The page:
It was (roughly) 1825, and Mrs. Hannah Lord Montague of Troy, New York, had had enough. Her husband, Orlando, a blacksmith, demanded he have a clean white shirt each day. To our modern sensibly, this sounds like a completely reasonable request. But we must keep in mind that at the time, most people didn’t own a shirt for every day of the week, and — perhaps most importantly — the electric washing machine would not be invented for another 85 years. Laundry was done by hand, an arduous process that often consumed at least a day of a household’s routine and utilized a host of less-than-savory materials.


Hannah noticed that it was the collars, not the shirts, that were the problem. While the body of the shirt was protected by the high-buttoned waistcoat popular at the time, the collar was exposed to the soot of her husband’s forge and ended each day blackened and limp. In a fit of genius (and, probably, pique) she snipped the collars off of Orlando’s shirts, laundered and starched them separately, and reattached them so as to be easily removable. Her clever idea made her life easier, made her husband happier, and kicked off a style innovation that would change the way men dressed for the next century.

The Rise

The spread of the detachable collar was closely linked to the growing popularity of ready-made clothing as a whole. The industrial revolution simplified the process of creating apparel, and Brooks Brothers was there at the forefront, leading the way with innovations such as our ready-to-wear suits.

Like all elements of a dapper wardrobe, the detachable collar was subject to the whims of fashion. Highly starched cotton and linen was deemed too prone to wilting and gave way in time to a stiff cardboard-like paper covered with fine cotton fabric. In 1870, celluloid was invented and quickly adopted as the collar material of choice. Lightweight and flexible, this early plastic was perfectly suited to the crisp, neat style of its day — with a few caveats. The innovative material was more than a little uncomfortable; although flexible, it did not stretch, leading to the deaths of several men who, upon falling asleep with their collars buttoned, cut off the blood supply to their carotid arteries. Celluloid collars were also extremely flammable — a stray spark could set the whole thing alight, badly burning and sometimes killing the wearer. Before long, all but the most dandified had switched back to starched fabrics.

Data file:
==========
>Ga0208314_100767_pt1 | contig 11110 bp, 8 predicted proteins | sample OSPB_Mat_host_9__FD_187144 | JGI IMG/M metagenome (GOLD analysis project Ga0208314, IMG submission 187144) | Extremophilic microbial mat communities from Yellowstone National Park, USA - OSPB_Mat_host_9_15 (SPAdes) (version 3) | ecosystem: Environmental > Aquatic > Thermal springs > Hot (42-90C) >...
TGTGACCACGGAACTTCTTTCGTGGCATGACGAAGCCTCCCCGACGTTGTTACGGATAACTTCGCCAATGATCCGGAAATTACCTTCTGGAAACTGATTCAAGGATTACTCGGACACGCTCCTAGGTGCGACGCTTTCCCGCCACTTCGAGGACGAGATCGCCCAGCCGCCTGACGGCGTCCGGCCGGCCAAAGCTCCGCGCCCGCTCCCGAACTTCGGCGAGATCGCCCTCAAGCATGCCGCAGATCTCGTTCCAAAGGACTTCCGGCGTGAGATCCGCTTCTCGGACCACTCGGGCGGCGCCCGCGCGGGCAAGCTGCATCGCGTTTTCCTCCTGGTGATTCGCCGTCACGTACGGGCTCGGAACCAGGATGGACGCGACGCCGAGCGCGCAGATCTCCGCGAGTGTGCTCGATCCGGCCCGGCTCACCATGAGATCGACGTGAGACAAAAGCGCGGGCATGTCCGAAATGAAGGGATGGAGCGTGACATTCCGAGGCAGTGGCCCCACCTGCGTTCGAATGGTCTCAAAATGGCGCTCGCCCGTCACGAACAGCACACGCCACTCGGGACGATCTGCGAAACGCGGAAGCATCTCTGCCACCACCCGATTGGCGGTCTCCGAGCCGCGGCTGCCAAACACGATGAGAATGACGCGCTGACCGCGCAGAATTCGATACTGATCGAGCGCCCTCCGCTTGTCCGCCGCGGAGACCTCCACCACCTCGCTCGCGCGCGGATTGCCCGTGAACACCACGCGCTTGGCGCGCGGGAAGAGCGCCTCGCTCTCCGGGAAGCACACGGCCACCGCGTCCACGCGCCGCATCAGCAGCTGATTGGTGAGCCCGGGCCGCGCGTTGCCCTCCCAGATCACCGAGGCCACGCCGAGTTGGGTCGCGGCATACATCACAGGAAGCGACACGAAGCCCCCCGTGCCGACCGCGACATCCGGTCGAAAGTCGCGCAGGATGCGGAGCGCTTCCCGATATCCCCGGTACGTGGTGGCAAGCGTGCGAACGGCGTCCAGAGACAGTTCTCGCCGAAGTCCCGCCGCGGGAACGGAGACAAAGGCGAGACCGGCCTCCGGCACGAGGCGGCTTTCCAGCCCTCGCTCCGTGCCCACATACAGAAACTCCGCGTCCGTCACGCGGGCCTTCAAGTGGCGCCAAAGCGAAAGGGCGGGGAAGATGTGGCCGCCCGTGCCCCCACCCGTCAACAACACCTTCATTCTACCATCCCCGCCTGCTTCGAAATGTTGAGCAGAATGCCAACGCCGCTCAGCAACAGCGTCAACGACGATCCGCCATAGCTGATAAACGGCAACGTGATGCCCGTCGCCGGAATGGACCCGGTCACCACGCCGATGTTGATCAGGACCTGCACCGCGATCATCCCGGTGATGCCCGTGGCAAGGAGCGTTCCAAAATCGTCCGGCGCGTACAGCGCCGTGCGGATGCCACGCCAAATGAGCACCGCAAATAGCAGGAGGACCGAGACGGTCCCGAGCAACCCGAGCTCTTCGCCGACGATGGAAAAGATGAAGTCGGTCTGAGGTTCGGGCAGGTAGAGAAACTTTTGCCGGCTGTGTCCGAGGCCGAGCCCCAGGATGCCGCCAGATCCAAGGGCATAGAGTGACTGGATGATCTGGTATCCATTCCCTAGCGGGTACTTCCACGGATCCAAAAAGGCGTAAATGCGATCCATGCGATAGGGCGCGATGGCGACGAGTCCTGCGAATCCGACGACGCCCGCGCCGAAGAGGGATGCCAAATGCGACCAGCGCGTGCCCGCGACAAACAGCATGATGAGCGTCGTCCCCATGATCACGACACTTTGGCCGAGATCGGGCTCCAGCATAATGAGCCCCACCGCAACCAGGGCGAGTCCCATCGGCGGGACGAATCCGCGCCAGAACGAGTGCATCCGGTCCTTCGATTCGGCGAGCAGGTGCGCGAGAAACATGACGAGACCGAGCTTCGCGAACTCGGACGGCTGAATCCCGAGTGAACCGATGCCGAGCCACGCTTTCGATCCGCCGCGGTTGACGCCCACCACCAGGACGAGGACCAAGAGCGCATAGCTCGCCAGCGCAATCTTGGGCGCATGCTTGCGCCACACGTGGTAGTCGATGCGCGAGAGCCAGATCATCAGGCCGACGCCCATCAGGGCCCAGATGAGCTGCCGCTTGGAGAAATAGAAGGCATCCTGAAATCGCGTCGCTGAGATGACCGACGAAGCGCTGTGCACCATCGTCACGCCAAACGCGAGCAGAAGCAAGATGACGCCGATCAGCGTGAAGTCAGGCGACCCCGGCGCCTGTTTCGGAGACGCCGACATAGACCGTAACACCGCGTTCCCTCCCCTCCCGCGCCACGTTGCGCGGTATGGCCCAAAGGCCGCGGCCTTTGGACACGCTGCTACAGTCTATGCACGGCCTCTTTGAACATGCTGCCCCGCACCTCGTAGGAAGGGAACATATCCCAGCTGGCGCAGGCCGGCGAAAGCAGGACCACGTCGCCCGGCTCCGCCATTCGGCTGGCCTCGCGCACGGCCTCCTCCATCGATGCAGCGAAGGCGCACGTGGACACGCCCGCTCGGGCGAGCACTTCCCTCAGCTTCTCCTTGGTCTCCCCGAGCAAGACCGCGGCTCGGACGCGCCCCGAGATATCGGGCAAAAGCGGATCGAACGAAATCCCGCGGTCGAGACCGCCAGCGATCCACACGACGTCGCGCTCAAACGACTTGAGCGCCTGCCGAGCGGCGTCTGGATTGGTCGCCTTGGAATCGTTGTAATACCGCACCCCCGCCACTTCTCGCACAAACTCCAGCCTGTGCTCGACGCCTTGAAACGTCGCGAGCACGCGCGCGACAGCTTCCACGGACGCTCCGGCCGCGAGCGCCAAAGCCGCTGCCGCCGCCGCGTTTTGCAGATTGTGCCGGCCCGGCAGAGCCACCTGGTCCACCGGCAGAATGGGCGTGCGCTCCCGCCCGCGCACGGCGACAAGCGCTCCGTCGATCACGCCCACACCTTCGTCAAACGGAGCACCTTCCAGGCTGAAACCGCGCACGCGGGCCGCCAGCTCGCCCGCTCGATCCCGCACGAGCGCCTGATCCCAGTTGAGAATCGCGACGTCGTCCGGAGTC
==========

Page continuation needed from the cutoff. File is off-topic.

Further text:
Part of the attraction of the detachable collar was the versatility it offered — one could follow the trends of the day by simply buying a new collar rather than an entire shirt. As the fashion pendulum swung from Wing to Point to Golf to Spread and then back, and collars grew as high as four inches up the neck, a whole new look was just a collar away. By the outbreak of World War I, the detachable collar had almost entirely supplanted attached collars.

The Fall

It was not to last, however. In 1900, Brooks Brothers introduced the button-down-collar oxford. Softer, more comfortable and with its signature bell-shaped roll, this iconic design caught on quickly, first as a casual staple most often seen on sports fields and as part of off-duty ensembles, then slowly working its way into more formal spaces throughout the freewheeling 1920s. By the late 1930s, the detachable collar’s stranglehold (pun entirely intended) on menswear had softened. Then, in the aftermath of World War II, American culture underwent a systemic change — the G.I. Bill sent thousands of young men to college, swelled the ranks of the middle class, and led to a redefinition of what sophisticated dressing meant as the Ivy League look swept the nation.


The Comeback

In honor of our 200th anniversary, we’ve reinterpreted this historical design to create the Interchangeable-Collar Shirt, a timeless, three-in-one style that echoes the polish of a bygone era. This classic piece is crafted from ultra-soft, American-grown Supima® cotton (don’t worry, no hazardous celluloid here!) and specially treated to remain virtually wrinkle-free. We’ve included three collars — a sharp Forward Point, a semi-spread Ainsley and a rounded Golf — to give you the same easy versatility that made the detachable collar so beloved in generations past.